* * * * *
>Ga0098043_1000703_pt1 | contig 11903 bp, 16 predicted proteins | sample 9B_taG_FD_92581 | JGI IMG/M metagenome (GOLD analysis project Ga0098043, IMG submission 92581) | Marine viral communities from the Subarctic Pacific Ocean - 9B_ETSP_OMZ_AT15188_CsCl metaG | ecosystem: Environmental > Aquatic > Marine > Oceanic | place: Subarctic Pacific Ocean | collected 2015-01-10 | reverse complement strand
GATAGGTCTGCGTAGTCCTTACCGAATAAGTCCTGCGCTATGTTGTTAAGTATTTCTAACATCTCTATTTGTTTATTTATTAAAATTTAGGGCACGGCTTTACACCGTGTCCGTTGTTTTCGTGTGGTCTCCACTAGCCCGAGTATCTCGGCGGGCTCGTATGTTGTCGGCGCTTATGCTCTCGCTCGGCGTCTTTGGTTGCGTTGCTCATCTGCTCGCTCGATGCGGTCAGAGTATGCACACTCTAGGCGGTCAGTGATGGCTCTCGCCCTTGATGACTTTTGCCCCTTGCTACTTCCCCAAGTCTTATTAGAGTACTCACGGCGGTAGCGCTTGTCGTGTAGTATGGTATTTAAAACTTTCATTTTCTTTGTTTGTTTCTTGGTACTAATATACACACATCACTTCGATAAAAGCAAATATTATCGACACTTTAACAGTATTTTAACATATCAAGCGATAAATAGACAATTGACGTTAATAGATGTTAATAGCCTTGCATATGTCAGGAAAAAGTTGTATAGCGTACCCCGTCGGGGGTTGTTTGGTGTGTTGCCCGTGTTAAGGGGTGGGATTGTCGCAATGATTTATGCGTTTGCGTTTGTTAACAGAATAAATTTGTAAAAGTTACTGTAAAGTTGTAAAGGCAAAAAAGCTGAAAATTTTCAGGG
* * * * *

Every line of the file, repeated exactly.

>Ga0098043_1000703_pt1 | contig 11903 bp, 16 predicted proteins | sample 9B_taG_FD_92581 | JGI IMG/M metagenome (GOLD analysis project Ga0098043, IMG submission 92581) | Marine viral communities from the Subarctic Pacific Ocean - 9B_ETSP_OMZ_AT15188_CsCl metaG | ecosystem: Environmental > Aquatic > Marine > Oceanic | place: Subarctic Pacific Ocean | collected 2015-01-10 | reverse complement strand
GATAGGTCTGCGTAGTCCTTACCGAATAAGTCCTGCGCTATGTTGTTAAGTATTTCTAACATCTCTATTTGTTTATTTATTAAAATTTAGGGCACGGCTTTACACCGTGTCCGTTGTTTTCGTGTGGTCTCCACTAGCCCGAGTATCTCGGCGGGCTCGTATGTTGTCGGCGCTTATGCTCTCGCTCGGCGTCTTTGGTTGCGTTGCTCATCTGCTCGCTCGATGCGGTCAGAGTATGCACACTCTAGGCGGTCAGTGATGGCTCTCGCCCTTGATGACTTTTGCCCCTTGCTACTTCCCCAAGTCTTATTAGAGTACTCACGGCGGTAGCGCTTGTCGTGTAGTATGGTATTTAAAACTTTCATTTTCTTTGTTTGTTTCTTGGTACTAATATACACACATCACTTCGATAAAAGCAAATATTATCGACACTTTAACAGTATTTTAACATATCAAGCGATAAATAGACAATTGACGTTAATAGATGTTAATAGCCTTGCATATGTCAGGAAAAAGTTGTATAGCGTACCCCGTCGGGGGTTGTTTGGTGTGTTGCCCGTGTTAAGGGGTGGGATTGTCGCAATGATTTATGCGTTTGCGTTTGTTAACAGAATAAATTTGTAAAAGTTACTGTAAAGTTGTAAAGGCAAAAAAGCTGAAAATTTTCAGGG